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Interviews

What next for KiwiSaver

How to turn a lump sum into retirement income is a question that hasn’t been answered properly anywhere in the world, says Ana-Marie Lockyer, ANZ’s general manager of wealth products.

Tuesday, November 7th 2017, 10:16AM

Coming back to decumulation - with the growing amount of money sitting there at age 65 through KiwiSaver, why do you think it’s taking so long for providers to include an option for members at that stage?

KiwiSaver is pretty immature. The world over, decumulation – as it’s called – hasn’t been solved. In New Zealand, we’re 10 years into KiwiSaver and people are retiring with balances of between $20,000-$40,000. My problem today is that with $40,000, if you’re given your decumulation product, you might get $5 a year. It’s not really going to help.

Would you say the balance needs to be around $100k?

With a balance of $100k you are seriously able to spread that over the life of your retirement. About one-third of members take their money out at the age of 65. We see another one-third taking a regular withdrawal from their KiwiSaver account. A lot of people actually continue to invest in KiwiSaver and add to it. I guess they’ve seen the benefits of saving through KiwiSaver. It’s really important that, when people hit 65, they ensure that they know their timeframe of future spending, to make sure that they are appropriately investing.

Is it too early for the decumulation side of the industry to develop?

I don’t think it’s ever too early to start thinking about what and how we’re going to develop in the future, because it won’t be too long before balances do grow. There’s a demand for it. Those who have quite big balances today, and can get a really good decumulation product, probably have a lot of other assets, too.

Member tax credits are essentially free money from the government, but a huge number of people are not taking advantage of it. How do we solve that problem?

Encouragingly, we see more members every year take out the free money from the government. That’s the positive.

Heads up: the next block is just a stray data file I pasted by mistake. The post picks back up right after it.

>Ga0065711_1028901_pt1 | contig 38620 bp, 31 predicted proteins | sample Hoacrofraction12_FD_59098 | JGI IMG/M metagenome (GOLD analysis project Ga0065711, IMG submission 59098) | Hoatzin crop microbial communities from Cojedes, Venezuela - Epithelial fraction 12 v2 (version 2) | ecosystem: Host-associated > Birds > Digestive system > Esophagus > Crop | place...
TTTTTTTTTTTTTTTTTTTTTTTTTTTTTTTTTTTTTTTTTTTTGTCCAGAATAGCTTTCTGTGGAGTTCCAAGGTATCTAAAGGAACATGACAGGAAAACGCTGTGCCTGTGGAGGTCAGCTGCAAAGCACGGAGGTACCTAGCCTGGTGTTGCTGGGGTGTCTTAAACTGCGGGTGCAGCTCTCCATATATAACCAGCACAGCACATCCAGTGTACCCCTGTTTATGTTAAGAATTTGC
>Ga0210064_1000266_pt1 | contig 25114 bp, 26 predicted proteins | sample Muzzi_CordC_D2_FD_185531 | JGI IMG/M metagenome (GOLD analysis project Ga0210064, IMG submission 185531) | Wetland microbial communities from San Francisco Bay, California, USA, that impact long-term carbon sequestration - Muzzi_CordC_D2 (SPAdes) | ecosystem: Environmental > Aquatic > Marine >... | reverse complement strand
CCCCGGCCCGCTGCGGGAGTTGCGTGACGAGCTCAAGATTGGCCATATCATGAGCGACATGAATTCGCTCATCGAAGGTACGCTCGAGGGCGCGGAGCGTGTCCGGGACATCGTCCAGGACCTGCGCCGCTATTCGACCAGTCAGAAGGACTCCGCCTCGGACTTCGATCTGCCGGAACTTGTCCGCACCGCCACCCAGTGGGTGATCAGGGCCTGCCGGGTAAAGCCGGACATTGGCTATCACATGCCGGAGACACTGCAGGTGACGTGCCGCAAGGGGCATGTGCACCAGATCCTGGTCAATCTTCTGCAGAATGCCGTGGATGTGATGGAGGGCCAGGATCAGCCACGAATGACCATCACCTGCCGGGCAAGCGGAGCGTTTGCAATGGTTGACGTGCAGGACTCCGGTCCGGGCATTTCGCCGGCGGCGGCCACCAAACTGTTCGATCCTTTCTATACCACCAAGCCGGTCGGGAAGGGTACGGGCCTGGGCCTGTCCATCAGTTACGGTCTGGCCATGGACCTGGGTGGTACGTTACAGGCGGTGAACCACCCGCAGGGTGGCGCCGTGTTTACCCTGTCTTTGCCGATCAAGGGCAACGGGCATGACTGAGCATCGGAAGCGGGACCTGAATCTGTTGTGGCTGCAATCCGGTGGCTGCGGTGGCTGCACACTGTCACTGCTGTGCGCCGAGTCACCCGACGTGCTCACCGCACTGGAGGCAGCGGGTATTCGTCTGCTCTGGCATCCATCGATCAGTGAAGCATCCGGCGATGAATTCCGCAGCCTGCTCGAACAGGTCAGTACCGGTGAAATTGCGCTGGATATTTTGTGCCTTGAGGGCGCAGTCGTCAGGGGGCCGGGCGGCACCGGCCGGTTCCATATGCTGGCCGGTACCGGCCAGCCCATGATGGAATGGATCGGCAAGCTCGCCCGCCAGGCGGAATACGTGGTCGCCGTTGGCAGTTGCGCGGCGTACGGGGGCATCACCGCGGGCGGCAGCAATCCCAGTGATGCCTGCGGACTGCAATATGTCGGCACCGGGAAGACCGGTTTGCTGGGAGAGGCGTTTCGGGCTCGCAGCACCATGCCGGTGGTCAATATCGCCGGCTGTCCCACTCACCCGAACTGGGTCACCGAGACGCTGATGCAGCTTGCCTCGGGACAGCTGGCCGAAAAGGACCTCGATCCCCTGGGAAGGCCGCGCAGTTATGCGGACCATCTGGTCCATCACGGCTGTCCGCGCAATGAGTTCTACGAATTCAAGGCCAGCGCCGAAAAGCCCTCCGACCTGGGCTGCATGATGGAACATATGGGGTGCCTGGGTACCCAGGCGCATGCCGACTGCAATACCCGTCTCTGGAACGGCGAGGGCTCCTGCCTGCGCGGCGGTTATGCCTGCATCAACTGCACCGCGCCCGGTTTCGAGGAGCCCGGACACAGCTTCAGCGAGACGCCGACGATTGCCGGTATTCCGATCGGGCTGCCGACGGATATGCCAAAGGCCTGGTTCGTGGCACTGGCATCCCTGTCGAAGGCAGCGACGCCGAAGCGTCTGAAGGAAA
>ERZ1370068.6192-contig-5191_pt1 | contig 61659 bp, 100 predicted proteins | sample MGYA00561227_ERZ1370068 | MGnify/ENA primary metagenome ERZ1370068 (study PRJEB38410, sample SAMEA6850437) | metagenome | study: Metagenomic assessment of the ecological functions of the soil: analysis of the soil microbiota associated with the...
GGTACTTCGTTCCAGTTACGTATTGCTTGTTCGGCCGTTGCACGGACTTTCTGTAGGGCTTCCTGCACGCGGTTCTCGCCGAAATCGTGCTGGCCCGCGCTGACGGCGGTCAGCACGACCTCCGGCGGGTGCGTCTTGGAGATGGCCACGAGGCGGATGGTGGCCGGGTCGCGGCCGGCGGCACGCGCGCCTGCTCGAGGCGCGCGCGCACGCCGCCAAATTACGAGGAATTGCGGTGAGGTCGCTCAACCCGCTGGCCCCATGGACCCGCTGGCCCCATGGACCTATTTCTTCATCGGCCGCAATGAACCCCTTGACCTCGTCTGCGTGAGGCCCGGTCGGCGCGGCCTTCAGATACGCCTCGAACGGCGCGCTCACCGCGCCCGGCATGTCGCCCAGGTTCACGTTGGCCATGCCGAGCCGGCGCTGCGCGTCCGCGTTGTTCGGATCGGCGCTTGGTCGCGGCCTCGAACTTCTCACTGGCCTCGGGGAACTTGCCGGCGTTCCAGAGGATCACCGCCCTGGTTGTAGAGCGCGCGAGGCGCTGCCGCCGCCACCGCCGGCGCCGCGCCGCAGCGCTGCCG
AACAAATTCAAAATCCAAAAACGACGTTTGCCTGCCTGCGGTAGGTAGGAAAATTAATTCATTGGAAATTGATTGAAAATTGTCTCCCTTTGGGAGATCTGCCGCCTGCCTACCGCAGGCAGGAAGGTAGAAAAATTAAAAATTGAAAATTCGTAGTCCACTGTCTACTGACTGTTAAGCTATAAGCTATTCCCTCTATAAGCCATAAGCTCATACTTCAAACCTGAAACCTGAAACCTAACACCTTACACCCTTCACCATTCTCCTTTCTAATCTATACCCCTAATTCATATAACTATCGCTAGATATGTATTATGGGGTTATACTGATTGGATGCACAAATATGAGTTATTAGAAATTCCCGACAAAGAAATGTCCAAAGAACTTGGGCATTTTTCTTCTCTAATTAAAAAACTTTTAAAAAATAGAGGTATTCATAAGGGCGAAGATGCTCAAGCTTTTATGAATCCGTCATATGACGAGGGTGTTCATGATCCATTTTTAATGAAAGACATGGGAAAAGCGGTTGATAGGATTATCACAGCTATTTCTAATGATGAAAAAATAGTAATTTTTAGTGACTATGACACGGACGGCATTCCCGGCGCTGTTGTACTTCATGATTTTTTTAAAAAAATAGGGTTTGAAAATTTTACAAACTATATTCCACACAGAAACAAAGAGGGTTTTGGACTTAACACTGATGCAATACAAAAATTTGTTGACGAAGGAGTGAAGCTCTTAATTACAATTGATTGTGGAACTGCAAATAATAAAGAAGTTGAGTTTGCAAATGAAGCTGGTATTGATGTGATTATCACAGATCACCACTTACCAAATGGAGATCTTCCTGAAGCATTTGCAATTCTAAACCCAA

But it should be everyone, shouldn’t it?

Absolutely. There’s another $300m out there that the government is offering to KiwiSaver members but, unfortunately, people aren’t putting in enough to get their member tax credits, I guess. One of the things I think is really important for members to understand is that if you put in $1,000 a year, and get your free $521 from the government every year, at the age of 65, you’ll have a quarter of a million dollars sitting there. It’s pretty compelling.

Should the government play a bigger role in trying to get people to take it up, or is that a provider issue?

A number of people have got a responsibility, absolutely. The government puts it up there and are happy to spend it. It’s a way of helping to incentivize people to use KiwiSaver to save for their retirement. Providers absolutely have an obligation to contact their members on an annual basis, particularly those members who haven’t contributed enough to get that free money from the government. It’s something that all providers tend to do, to try and contact members. It’s really important that there is a little bit of an onus on the individual, too, to understand the benefits of the product they’re invested in. It’s a compelling story. It’s not often that you get a 50% return on an investment like that. It’s really important for members, if they haven’t got the right contact details with the provider, or they’re not getting the right information, that they do ensure they are up-to-date.